This study was conducted with the purpose of exploring the relationship dynamics of couples who experienced dating violence. For this purpose, interviews were conducted with 15 couples who experienced dating violence. The collected data was analyzed using the consensual qualitative research(CQR) method. As a result, 3 domains, 13 categories, and 30 subcategories were derived. Domain 1 was about “the direction of the dynamics of perpetration and victimization, types of violence, and experience level,” and found that the dynamics of perpetration and victimization are bidirectional, and that there are situational and controlling types of violence. For domain 2, we explored “major conflict themes, unique perceptions, and psychological dynamics of violence” and identified “other and communication issues” and “interference and personality issues” as major conflict themes, “gender stereotypes” and “violence permissive beliefs” as unique perceptions, and “attribution styles,” “major emotions,” and “coping styles” as psychological dynamics of violence. For domain 3, we looked into the ‘changes in commitment and satisfaction as well as relationship maintenance factors’ and presented changes in commitment and satisfaction, and found that the relationship maintenance factors were divided into positive and negative factors. These results are significant in that dating violence consists of mutual abuse and that it empirically revealed the detailed elements of the psychological dynamics of male and female. This was compared and analyzed with previous studies, and limitations and future research were also presented.
This study compared the nature of disgust caused by the crime scene with that by the stereotype of the sexual-minority defendant, and compared the effect of each type of disgust on evidence evaluation and legal judgment. A total of 600 participants (300 men, average age of 44.40) were randomly assigned to sources of disgust (crime scene, sexual minorities defendant, control condition), the existence of additional evidence of innocence (o/x), and the existence of judicial directives (o/x). As a result of the study, disgust under the condition of a cruel crime scene with strong physical disgust was significantly higher than that of the sexual minority defendant, interpreted the evidence in a more guilty direction, and was more prone to evaluate that the defendant was guilty. It is noteworthy that evidence evaluation was a significant moderating variable between disgust and probability of guilt under conditions where the source of disgust was a sexual minority, but not under control conditions and crime scene condition. It means that the effect of disgust on legal judgment may not be direct when the defendant is a sexual minority. In addition, the existence of the judicial instruction had a significant inverse effect on the sentence. And simple effect analysis found that presenting judicial instruction lowered probability of guilt only under the control condition. This makes it reasonable to infer that disgust derived from the characteristics of the crime scene and the defendant can be recognized as integral emotions that are difficult to correct with instructions. Finally, pity for the defendant was significantly higher under the conditions of sexual minority which shows that an emotional response of sympathy may occur in addition to disgust for sexual minorities. After examining the nature of disgust (physical & moral), legal judgment according to the source and degree of disgust was reviewed. In addition, the meaning of disgust and sympathy for the sexual minority defendant was discussed.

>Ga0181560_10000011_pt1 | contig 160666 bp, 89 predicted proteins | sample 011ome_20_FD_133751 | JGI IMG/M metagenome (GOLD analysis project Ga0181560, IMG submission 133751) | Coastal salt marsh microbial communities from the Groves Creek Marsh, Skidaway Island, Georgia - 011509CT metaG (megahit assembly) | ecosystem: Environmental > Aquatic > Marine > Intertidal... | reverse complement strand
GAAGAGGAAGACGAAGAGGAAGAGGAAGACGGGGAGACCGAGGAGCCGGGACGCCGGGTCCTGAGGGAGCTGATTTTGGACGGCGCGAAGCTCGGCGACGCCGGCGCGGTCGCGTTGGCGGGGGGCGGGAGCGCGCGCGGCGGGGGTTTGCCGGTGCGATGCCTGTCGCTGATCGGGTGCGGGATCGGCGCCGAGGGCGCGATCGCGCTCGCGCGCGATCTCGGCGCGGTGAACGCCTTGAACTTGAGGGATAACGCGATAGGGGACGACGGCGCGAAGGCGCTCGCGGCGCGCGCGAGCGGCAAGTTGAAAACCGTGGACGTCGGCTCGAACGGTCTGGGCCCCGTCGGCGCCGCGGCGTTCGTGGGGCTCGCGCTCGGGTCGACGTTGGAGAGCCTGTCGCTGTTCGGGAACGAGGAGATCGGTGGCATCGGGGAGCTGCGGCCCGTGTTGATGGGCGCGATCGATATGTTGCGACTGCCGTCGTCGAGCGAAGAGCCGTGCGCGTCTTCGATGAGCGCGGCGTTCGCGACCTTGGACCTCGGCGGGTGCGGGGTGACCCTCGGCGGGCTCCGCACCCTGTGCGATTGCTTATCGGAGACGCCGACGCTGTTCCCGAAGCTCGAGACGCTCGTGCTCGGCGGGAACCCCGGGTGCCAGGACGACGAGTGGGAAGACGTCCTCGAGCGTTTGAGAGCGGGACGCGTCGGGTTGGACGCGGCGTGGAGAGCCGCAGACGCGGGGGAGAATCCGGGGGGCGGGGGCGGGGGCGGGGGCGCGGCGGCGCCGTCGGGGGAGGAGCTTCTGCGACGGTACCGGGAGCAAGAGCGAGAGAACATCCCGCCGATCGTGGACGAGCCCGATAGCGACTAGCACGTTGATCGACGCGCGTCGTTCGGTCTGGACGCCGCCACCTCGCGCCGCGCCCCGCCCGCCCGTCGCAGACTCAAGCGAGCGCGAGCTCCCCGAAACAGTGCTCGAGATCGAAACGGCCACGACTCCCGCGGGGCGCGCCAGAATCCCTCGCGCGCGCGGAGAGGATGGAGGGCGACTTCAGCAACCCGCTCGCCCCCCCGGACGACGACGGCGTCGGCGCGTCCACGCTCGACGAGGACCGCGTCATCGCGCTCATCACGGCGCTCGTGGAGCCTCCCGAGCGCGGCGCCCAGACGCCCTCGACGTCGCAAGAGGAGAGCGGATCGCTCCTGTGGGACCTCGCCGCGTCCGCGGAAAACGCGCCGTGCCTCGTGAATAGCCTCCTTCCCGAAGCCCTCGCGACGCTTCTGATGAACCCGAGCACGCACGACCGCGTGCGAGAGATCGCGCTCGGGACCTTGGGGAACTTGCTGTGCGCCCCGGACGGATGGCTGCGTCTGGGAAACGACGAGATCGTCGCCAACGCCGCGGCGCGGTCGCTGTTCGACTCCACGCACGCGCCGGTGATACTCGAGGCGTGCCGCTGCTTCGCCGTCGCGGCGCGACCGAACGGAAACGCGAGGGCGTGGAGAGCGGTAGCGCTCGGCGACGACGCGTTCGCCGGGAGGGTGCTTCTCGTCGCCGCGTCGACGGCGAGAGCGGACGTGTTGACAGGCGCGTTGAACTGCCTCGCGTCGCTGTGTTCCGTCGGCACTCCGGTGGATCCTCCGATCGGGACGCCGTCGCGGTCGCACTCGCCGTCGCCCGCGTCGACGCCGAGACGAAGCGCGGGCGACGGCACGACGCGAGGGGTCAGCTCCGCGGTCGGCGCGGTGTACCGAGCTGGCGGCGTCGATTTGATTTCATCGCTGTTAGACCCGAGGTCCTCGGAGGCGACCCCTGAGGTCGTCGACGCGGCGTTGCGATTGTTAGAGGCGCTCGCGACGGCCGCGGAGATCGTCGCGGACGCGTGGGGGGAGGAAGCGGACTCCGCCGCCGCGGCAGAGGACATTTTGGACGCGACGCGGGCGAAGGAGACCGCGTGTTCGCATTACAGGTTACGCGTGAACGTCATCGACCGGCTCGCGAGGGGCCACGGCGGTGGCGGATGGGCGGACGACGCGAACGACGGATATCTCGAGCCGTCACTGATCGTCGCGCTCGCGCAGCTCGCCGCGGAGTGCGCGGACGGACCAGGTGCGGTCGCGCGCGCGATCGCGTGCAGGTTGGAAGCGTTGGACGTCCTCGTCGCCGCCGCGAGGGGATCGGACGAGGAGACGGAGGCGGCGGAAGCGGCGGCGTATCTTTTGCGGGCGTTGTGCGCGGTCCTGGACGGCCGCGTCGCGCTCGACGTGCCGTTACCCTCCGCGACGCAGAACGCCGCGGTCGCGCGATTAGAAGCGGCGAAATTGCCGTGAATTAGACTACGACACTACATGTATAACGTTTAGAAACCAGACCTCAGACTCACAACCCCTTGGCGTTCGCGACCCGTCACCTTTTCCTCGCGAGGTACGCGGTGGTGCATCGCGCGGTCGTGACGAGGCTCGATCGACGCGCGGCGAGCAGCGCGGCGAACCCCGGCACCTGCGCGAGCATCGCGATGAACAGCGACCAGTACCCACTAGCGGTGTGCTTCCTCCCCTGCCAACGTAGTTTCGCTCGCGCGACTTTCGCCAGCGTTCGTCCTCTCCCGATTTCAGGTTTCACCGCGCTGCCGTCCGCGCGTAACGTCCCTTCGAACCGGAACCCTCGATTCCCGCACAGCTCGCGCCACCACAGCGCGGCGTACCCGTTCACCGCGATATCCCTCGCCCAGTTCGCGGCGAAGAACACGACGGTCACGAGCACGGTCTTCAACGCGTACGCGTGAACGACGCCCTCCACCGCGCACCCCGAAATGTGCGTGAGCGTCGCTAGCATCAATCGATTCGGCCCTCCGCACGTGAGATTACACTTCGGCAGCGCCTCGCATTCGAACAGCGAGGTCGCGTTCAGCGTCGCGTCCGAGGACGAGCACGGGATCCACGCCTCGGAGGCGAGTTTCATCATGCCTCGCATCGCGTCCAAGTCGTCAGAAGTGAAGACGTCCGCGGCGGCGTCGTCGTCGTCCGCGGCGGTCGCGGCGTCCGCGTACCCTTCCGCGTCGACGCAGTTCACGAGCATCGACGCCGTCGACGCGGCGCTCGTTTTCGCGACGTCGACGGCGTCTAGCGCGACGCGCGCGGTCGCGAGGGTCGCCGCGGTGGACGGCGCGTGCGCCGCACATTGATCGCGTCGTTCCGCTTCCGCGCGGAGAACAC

The purpose of this study was to investigate the mediating effects of rejection sensitivity in pathological narcissism and dating violence, and to verify whether there is a gender difference in each variable, further examining the gender difference in the mediating pathways. The participants of this study were 381 men and women in 20s living across the country, and online self-report surveys was conducted regarding their experiences of pathological narcissism, rejection sensitivity, and four types of dating violence. As a result of verifying gender differences, it was found that women had a higher vulnerability to narcissism, rejection sensitivity and committed more psychological violence, sexual violence, and controlling behavior than men. As a result of the mediation analysis, it was found that rejection sensitivity partial mediated the effect of pathological narcissism on psychological violence and control behavior, but it showed a complete mediation effect on sexual violence. And there was no mediating effect of rejection sensitivity between pathological narcissism and physical violence. As a result of measuring the moderating effect of gender in this mediating pathways, the moderated mediating effect of gender was verified in the effect of naricissistic grandiosity and narcissistic vulnerability on control behavior through rejection sensitivity. These results show that pathological narcissism promotes psychological and sexual violence in both men and women, and rejection sensitivity acts as a mediator in this process. In addition, the effect of pathological narcissism on the control behaviors through rejection sensitivity was significantly higher in women than in men, indicating that there are gender differences in the mediated pathways. Finally, the implications and limitations of this study and suggestions for follow-up studies were discussed.